COLLATERAL DAMAGE

This week’s form is the LAI (lay).  French in origin, a Lai has nine lines and two rhymes that follow this pattern:  aab aab aab.  Lines with an “a” rhyme have five syllables and those with a “b” rhyme have two.  Mine (below) is also an elegy, mourning the loss of a beloved friend.

For decades, we’ve walked our dogs down a long lane between tracts
of farmland, enjoying the seasonal beauty of an iconic oak on the path.  This year, it emerged from spring rickety and leafless, likely a victim of agricultural pesticides.  It puzzles me that farmers, men who depend on the soil for their livelihood, are so flippant about their use of chemicals.  Without wildflowers and weeds for food, populations of bees and other pollinators continue to wane.  Stately trees are written off as collateral damage.  What do you suppose eating tainted crops does to humans?  Clue:  a hundred years ago, your chance of getting cancer was 1 in 33; today, it’s nearly 1 in 3!  Please, please, please, THINK about what you put in your mouth.  Choose ORGANIC and support farmers who care.

CASUAL-TREE

Lifeless old oak
your shriveled roots poke,
forlorn,
between farm fields soaked
with poisons to choke
weed and thorn
What foolhardy folk
would trade this grand bloke
for corn?

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GWAWDODYN: IT IS WHAT IT IS

The GWAWDODYN (gwow-dahd-in) is a Welsh poetry form.  The name is about as awkward as a flamingo wearing a kilt, but the rules made it sound like a limerick in disguise.  It is not.  Each quatrain contains two rhymes; the A rhyme occurs at the ends of lines 1, 2, and 4, and the B rhyme is all in line 3, at the end and embedded somewhere (anywhere!) in the middle.  The strict syllabic requirement (9-9-10-9) defies the use of triads, which keeps the lines from waltzing along the way a limerick does.  A morning spent attempting to hammer it into my preconceived mold led to nothing but frustration.  Grouchily, I tossed it aside.

At noontime, as I lifted a ripening avocado off the counter, the first
line came to me.  Avocados, as you know, are the crown jewels of the produce department and I buy one every week regardless of the price.  When it blackens a bit and yields to a gentle press, I pile some Garden of Eatin’ blue corn tortilla chips on a plate and turn that bad boy into the most sublime lunch known to (wo)man:


GREEN GODDESS

Avocado, soft beneath my thumb
mashed with lime and salt you shall become
a heavenly dip for earth’s corniest chips
Guacamole, to you, I succumb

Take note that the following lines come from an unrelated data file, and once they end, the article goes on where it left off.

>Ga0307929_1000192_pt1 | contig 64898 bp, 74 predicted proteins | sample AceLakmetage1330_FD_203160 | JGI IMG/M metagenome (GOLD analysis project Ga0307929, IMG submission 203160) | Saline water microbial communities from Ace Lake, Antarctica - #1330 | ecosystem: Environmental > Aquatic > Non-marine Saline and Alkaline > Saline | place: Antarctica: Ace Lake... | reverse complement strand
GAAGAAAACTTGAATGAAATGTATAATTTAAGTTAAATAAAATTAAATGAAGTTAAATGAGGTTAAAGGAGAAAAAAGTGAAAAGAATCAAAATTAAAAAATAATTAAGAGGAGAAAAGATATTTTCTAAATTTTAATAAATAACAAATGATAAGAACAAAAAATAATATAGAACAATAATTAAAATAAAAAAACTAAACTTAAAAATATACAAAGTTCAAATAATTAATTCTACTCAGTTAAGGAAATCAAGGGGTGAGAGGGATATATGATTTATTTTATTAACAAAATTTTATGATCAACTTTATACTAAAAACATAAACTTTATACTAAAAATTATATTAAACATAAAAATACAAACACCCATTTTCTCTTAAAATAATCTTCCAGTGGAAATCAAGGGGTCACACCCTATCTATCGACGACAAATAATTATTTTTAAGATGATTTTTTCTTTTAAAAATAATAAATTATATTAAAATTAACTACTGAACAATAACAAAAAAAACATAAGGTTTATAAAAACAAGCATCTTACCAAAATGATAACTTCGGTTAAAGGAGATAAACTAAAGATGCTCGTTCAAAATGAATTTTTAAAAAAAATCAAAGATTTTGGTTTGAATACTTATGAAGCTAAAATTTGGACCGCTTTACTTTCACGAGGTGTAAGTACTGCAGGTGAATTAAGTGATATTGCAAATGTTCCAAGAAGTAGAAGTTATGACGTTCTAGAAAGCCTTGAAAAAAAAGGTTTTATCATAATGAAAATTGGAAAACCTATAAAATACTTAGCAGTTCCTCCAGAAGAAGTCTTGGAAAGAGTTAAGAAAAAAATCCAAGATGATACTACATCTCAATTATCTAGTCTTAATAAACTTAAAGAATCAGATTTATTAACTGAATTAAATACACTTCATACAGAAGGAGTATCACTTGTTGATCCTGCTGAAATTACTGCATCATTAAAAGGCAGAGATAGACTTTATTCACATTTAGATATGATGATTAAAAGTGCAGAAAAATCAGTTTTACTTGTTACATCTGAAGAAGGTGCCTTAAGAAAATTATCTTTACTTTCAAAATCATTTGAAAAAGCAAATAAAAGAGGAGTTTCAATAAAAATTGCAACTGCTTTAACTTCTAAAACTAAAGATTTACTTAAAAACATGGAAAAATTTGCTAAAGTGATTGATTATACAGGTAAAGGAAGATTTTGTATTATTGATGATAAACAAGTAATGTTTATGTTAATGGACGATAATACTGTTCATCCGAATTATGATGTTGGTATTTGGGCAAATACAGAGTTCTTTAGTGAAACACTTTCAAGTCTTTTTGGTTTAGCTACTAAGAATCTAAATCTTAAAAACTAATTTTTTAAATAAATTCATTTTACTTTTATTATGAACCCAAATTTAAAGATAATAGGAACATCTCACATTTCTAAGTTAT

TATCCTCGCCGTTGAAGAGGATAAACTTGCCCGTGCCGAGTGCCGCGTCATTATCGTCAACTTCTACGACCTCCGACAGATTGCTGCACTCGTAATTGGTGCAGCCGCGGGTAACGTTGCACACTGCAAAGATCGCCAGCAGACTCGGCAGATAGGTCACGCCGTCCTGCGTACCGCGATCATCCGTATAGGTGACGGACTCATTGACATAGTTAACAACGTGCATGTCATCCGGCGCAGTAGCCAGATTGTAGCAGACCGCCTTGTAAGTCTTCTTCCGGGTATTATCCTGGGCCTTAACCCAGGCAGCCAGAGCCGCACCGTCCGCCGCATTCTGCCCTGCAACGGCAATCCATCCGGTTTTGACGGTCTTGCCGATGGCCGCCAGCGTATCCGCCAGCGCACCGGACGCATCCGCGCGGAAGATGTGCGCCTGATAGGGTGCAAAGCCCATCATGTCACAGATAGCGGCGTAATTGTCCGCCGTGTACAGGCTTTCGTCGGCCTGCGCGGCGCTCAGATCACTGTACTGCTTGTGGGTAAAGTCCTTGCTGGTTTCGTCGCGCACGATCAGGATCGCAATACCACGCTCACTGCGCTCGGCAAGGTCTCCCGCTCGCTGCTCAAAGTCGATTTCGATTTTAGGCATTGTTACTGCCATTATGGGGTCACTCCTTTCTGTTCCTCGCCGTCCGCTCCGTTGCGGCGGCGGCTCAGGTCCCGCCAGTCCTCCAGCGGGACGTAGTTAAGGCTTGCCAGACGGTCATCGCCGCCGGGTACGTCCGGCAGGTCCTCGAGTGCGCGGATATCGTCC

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THE MOTHER OF ALL ORCHIDS

The RISPETTO is an Italian poetry form comprised of two quatrains written in iambic tetrameter built on a rhyme scheme of ababccdd or abababcc.  Alternatively, each line could have 11 unmetered syllables and follow either rhyme scheme.  The Rispetto is traditionally used to pay respect to a woman, so it seemed an apt choice for Mother’s Day, and my orchid seemed the perfect subject as she is putting forth new buds (again!) before her petals fade.  I swear she must have set some kind of record, having “chain-bloomed” five times since her last rest period.  Hats off to her, and to all hardworking mothers everywhere.

AGAIN

My orchid is a tearful mother
putting her youngest on the bus
Deep inside, she craves another
to soothe her aching emptiness

an instinct she cannot control,
a tiny bud would make her whole,
she argues with herself and wins
then pollinates, producing twins

Click HERE to see my previous posts about Mother Orchid.

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NINE… EIGHT… SEVEN… SIX…

The NONET is a poetic form based on nines.  There are nine lines.  The first line has nine syllables.  Each successive line has one fewer, a sort
of “countdown” to the finish.  I chose to repeat the Earth Day theme because, well, it bears repeating.  Scientists know global warming has put our planet in a precarious position.  She is teetering on the brink of a meltdown and when she goes, we all go.  That seems reason enough to get your head out of Uranus, educate yourself on the many simple, Earth-friendly habits in your power, and start putting them in practice.

EARTH’S ULTIMATUM: LIVE “GREEN” OR DIE
Stripped of fossil fuels and rainforests,
feverish with greenhouse gasses,
knee-deep in melting ice caps,
rocked by violent storms,
choked on pollutants,
Earth draws a line
and dares us
to cross
it

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SHIMMERING WITH POSSIBILITIES

Thanks to Jordan of Literary Fuzz for introducing me to the CINQUAIN.  Like Haiku, Cinquain are usually nature-themed and need not be titled.  Spring, with emerging green and abundance of vibrant flowers, lends itself well to this form, twenty-two syllables divided 2-4-6-8-2 over its five lines.  Go outside, look around, then grab your pencil and try one!

Tulip
lit from within
by radiant mandala,
low yellow flames licking scarlet
petals

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WHEN ONE ART BEGETS ANOTHER

In my little village, art is highly valued and might be found anywhere.  Years ago, the painting below was on display at our local pizza parlor, part of a small art show.  Something about it spoke to me, and it was inexpensive, so I bought it.  I later learned the artist was a student in junior high.  It was the first piece she’d ever sold and she was elated.  Knowing that made it positively priceless.  To this day, that dandelion painting hangs above my desk, a testament to everyday beauty and a reminder that it’s never too early (or late) to indulge the creative self.

So I chose to make it the subject of an EKPHRASTIC poem.  These are vivid descriptions inspired or stimulated by a work of art, most often a painting or sculpture.  Additionally, the poet may use her imagination
to narrate, reflect, or otherwise amplify or expand upon its meaning.

TUFTS OF FLUFF

drift over the border
of a square blue world
devoid of breeze,
remaining aloft
on the singular power
of a fervent wish

Riding high on
the hopes and dreams
of a fledgling artist
whose stiff brush
dances across
her canvas trampoline